It’s not that I was using poor grammar. It was a simple typo. How about this, don’t be a grammar nazi period? If that is all you can do is make a stink about an capitalized word, then you shouldn’t be commenting period. It is a tired practice. I hate improper use of words as well such as their, there and they’re, but I don’t go correcting everyone and treating them like their some low life piece of shit beneath yourself because they made a typo. Get over yourself.

            Oh and quoting yourself:
            “Don’t -you- realize” Don’t you realize that dashes don’t go before and after a word, that’s poor grammar.

          • Gavin

            FFOA –

            I’m going to swallow my pride. It’s just hard to do, for anyone (I think). You swept the floor with me, and I’ll concede. May we start over? I admit that I was wrong, and I promise not to do it again.

            By the way, you did a brilliant job of refuting me. Seriously.

            Friends?

            -Gavin

          • Freedom_Fighter_of_America

            Welcome to PINAC Gavin. I don’t hold any grudges. :)

          • Gavin

            Thank you, my friend. Besides, I actually do have real Civil Rights issues. I guess that I turned my anger to you, when I should have turned it towards the enemy.

            My bad.

            -Gavin

  • Unity Nowe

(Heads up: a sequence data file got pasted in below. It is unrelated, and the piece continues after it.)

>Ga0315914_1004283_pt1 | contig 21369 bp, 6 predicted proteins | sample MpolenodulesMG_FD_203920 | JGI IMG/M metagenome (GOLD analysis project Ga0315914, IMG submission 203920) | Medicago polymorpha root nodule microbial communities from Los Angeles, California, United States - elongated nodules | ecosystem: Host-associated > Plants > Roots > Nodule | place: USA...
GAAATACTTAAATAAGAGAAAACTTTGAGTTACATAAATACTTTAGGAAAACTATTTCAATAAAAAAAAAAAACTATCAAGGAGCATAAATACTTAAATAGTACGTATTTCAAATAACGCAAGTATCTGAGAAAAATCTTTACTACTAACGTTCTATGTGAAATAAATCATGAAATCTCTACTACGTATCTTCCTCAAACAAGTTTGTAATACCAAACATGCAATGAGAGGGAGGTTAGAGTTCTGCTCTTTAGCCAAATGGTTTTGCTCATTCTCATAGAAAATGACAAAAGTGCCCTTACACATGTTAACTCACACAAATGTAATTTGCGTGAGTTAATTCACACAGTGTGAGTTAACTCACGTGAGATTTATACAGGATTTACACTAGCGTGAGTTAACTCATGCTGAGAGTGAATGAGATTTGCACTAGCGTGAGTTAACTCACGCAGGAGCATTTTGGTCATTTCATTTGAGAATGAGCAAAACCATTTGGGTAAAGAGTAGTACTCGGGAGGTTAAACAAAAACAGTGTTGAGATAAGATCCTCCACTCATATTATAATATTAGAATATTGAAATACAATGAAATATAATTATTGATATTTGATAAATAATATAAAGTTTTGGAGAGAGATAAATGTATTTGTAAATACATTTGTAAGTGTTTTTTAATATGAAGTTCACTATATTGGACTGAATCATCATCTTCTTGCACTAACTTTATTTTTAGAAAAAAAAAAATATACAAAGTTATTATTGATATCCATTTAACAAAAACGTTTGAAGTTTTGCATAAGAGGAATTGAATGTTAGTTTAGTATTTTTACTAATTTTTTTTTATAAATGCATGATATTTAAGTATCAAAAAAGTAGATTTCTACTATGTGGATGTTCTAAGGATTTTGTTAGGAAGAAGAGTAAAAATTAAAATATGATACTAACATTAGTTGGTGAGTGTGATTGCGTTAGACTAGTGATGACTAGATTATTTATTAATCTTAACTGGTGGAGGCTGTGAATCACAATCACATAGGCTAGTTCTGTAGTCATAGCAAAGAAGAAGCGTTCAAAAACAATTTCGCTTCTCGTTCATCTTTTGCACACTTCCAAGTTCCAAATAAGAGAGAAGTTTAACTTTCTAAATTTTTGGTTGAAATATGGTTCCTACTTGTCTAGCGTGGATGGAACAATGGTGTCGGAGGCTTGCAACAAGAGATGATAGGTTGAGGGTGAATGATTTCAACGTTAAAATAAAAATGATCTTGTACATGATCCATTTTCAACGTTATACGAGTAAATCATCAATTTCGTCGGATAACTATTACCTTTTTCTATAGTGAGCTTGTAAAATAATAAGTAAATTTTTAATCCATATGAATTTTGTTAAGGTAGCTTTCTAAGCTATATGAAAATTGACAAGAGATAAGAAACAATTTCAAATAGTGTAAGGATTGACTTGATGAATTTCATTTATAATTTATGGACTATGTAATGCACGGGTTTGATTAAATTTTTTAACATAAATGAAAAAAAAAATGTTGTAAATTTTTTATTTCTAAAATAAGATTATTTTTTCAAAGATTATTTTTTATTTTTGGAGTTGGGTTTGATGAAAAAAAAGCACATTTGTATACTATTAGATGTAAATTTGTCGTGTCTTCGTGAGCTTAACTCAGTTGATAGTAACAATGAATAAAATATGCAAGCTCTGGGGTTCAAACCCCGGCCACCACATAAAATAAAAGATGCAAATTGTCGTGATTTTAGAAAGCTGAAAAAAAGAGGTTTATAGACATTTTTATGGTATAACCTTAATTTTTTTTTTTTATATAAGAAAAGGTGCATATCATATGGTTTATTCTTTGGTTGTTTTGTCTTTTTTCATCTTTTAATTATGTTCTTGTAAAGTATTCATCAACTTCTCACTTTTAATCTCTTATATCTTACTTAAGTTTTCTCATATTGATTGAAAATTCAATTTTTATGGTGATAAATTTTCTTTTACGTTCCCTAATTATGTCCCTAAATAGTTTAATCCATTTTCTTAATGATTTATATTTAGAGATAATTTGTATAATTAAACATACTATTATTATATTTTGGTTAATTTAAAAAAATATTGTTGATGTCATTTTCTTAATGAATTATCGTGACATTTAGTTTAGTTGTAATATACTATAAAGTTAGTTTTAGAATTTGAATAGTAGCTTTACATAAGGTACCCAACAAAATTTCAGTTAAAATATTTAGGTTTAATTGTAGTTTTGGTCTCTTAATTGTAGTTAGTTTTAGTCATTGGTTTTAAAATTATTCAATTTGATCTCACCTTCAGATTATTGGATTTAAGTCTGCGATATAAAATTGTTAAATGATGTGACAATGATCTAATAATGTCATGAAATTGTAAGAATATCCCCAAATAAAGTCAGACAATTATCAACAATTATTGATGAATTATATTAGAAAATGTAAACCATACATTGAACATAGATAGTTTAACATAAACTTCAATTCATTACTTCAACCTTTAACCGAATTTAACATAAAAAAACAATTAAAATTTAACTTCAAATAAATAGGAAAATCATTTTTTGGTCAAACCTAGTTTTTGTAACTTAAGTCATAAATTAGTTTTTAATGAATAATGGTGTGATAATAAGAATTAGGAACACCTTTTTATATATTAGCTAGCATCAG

Doesn’t everyone know that when “They” ask you to do something, you JUST DO IT ?

    • Difdi

      Doesn’t everyone know that you’re not obligated to obey an illegal order?

      • Unity Nowe

        Doesn’t anyone know sarcasm when they read it?

        • blackbellamy

          I know sarcasm, I’ll answer this one! Difdi’s reply was just as sarcastic. Do you know what happens when you say things like “Sorry officer, I don’t have to obey your illegal order?” You get tased, your ribs get broken, and then you get to argue about whether the order was legal or not in front of the cousin of the guy who arrested you.

          • Unity Nowe

            Yep, I know all too well what happens when you don’t bend over and take it from cops.

        • Rail Car Fan

          I caught it, but I wish we had the ability to post “emoticons” here. It would make statements like that easier for some to understand.

          Carlos… Emoticons. What about it?

          Rail Car Fan

  • Friday Foster

    Why do people keep falling for the old banana in the tailpipe? Their goal was to keep him from filming that illegal search and they succeeded. Smh! That’s why you should always film without engaging these pigs in any type of conversation.

    • Proud GrandPa

      If you have a target activity, bring multiple photogs so that if cops or security guards pull one aside, the others can (secretly) keep photoging the target. In a related way lawyers for street evangelists advise the same tactic. When the cops want to pull aside a lawful preacher or public speaker, he complies or refers them to a non-preaching authorized spokesperson ready to answer questions. Another speaker takes over and the target audience is reached. In similar manner, let another photog continue if the primary is detained.
      .
      Banana up the tailpipe? Good one!

      • Elliott W

        Keep in mind I literally walked into this situation and even though it looked weird I was in a hurry, up until the cop opened the van door. For me that took it beyond just weird and into the very questionable range.